burden of proof. Harrison v. Culliver, 746 F.3d 1288, 1298 (11th Cir. 2014). And a fact is “material” if, “under the applicable substantive law, it might affect the outcome of the case.” Hickson
Corp. v. N. Crossarm Co., 357 F.3d 1256, 1259-60 (11th Cir. 2004). “Where the material facts are
undisputed and all that remains are questions of law, summary judgment may be granted.” Eternal
Word Television Network, Inc. v. Sec’y of U.S. Dep’t of Health & Human Servs., 818 F.3d 1122,
1138 (11th Cir. 2016). The Court must construe the evidence in the light most favorable to the
nonmoving party and draw all reasonable inferences in that party’s favor. SEC v. Monterosso, 756
F.3d 1326, 1333 (11th Cir. 2014). However, to prevail on a motion for summary judgment, “the
nonmoving party must offer more than a mere scintilla of evidence for its position; indeed, the
nonmoving party must make a showing sufficient to permit the jury to reasonably find on its behalf.” Urquilla-Diaz v. Kaplan Univ., 780 F.3d 1039, 1050 (11th Cir. 2015).
The Court finds that there are no genuine issues of material fact regarding Carol’s status
as the owner and beneficiary of the USAA Policy and that she is entitled to judgment as a matter
of law. The Separation Agreement and Divorce Decree are clear. Marc was required to maintain
the USAA Policy, make Carol the owner, and continue to have her as the beneficiary. He violated the Agreement and the South Carolina Court’s order when he, without approval, changed the
named beneficiary of the USAA Policy to Britton.
Britton argues that Marc had other insurance policies and that, therefore, there are genuine issues of material fact as to whether Marc was required to maintain and make Carol the owner of the USAA Policy and not one of Marc’s other insurance policies. This argument is disingenuous. After questioning by the Court, Britton’s counsel admitted that the USAA Policy was
Marc’s only policy in the amount of $2,000,000, both at the time of the Divorce Decree and his
death. As there has only been one life insurance policy in the amount of $2,000,000, there can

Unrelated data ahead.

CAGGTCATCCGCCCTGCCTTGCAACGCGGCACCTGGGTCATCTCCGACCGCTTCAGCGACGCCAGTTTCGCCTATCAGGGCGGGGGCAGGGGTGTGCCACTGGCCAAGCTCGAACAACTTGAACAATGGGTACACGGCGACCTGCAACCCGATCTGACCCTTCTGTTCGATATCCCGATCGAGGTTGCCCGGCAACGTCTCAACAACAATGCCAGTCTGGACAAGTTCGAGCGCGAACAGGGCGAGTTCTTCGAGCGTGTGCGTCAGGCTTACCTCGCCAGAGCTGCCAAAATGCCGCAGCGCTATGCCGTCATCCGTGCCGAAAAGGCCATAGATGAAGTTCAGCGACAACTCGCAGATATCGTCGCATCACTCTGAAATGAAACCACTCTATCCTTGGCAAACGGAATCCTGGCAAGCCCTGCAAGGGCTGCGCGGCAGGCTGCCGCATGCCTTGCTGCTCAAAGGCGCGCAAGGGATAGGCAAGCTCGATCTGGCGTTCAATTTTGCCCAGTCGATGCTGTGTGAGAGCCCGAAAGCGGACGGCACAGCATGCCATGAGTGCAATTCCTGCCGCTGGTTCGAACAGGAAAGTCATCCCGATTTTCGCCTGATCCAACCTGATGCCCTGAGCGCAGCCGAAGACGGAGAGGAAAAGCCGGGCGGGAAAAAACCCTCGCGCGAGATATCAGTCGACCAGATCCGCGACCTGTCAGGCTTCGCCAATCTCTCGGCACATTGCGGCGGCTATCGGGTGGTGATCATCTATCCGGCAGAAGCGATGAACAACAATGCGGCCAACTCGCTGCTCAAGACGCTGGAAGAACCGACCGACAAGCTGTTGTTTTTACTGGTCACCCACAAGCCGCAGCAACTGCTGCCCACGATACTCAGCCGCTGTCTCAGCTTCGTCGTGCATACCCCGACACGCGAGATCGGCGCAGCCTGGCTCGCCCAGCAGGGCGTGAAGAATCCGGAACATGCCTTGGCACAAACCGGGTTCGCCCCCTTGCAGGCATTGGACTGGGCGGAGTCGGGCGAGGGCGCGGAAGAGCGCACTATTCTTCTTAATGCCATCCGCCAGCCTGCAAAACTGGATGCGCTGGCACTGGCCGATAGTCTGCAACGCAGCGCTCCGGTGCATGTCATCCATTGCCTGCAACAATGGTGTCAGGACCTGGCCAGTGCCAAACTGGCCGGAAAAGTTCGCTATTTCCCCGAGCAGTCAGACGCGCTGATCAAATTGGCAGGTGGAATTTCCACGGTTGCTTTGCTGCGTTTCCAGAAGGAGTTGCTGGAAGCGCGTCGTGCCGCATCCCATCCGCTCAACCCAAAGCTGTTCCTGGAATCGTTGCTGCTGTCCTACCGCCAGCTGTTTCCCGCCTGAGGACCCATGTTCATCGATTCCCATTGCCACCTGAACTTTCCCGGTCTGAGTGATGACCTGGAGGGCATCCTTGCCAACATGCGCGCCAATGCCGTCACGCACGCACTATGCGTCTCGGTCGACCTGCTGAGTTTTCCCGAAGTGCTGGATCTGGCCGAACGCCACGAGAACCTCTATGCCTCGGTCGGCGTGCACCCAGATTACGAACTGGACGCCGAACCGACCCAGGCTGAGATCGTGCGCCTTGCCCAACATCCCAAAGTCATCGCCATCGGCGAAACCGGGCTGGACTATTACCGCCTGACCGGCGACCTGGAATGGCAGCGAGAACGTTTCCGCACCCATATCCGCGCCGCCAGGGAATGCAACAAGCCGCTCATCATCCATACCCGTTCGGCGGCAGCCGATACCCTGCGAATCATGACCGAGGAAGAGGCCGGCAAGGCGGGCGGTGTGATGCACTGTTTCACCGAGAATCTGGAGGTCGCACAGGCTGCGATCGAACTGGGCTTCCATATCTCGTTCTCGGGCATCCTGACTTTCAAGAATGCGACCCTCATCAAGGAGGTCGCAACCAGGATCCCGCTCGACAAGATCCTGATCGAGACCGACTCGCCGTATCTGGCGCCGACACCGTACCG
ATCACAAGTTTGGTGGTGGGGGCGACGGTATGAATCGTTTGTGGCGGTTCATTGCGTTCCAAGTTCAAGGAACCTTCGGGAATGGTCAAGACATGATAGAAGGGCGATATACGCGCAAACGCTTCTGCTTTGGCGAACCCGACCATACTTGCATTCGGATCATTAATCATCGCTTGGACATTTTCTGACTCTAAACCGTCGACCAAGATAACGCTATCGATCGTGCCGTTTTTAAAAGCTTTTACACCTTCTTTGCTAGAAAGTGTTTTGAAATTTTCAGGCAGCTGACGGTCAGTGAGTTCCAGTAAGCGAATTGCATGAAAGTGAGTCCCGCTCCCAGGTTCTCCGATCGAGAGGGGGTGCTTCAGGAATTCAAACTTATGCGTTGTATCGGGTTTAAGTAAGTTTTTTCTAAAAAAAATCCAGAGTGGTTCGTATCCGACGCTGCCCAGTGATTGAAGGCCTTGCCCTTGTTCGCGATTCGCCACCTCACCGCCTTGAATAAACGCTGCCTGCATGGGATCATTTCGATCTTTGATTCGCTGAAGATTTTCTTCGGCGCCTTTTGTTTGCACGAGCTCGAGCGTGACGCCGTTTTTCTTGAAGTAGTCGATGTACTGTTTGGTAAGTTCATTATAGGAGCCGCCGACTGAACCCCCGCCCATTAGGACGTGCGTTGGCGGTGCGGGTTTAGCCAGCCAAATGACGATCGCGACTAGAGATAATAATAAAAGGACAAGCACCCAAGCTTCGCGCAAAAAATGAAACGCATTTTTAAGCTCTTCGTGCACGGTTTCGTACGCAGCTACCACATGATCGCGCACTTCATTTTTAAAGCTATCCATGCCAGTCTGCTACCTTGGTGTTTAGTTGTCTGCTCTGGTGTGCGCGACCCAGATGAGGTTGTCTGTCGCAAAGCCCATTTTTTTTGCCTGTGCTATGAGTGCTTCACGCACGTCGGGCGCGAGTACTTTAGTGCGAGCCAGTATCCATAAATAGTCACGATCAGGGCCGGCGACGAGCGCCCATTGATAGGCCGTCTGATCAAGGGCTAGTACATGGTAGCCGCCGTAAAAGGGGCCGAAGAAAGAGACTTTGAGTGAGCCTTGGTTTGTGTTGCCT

be no genuine dispute as to the applicable policy.
The Court finds that additional discovery on this issue is unwarranted. The parties conducted discovery in advance of Carol’s motion for summary judgment and the hearing.
ton’s counsel could not articulate any additional relevant discovery that might create a genuine
issue of fact in this case. Accordingly, the Court finds, as a matter of law, that Carol is the owner
and beneficiary of the USAA Policy and is entitled to the proceeds for the benefit of her children. 2
Based on the foregoing, it is
ORDERED AND ADJUDGED that Carol Mirones’ Motion for Partial Summary [ECF
No. 75] is GRANTED. The Court declares that Carol Mirones is the rightful owner and beneficiary of USAA Policy No. W452841787. It is further
ORDERED AND ADJUDGED that USAA shall make the necessary changes to the Policy and its claims record to reflect the Court’s rulings.
DONE AND ORDERED in Chambers at Miami, Florida, this 20th day of January,
DARRIN P. GAYLES
UNITED STATES DISTRICT JUDGE
The Court notes that, other than citing a few cases relating to the general summary judgment standard and
the uncontested proposition that subject matter jurisdiction cannot be waived, Britton cited no case law in his response or at the hearing and had no legal basis for the Court to deny Carol’s Motion for Summary Judgment.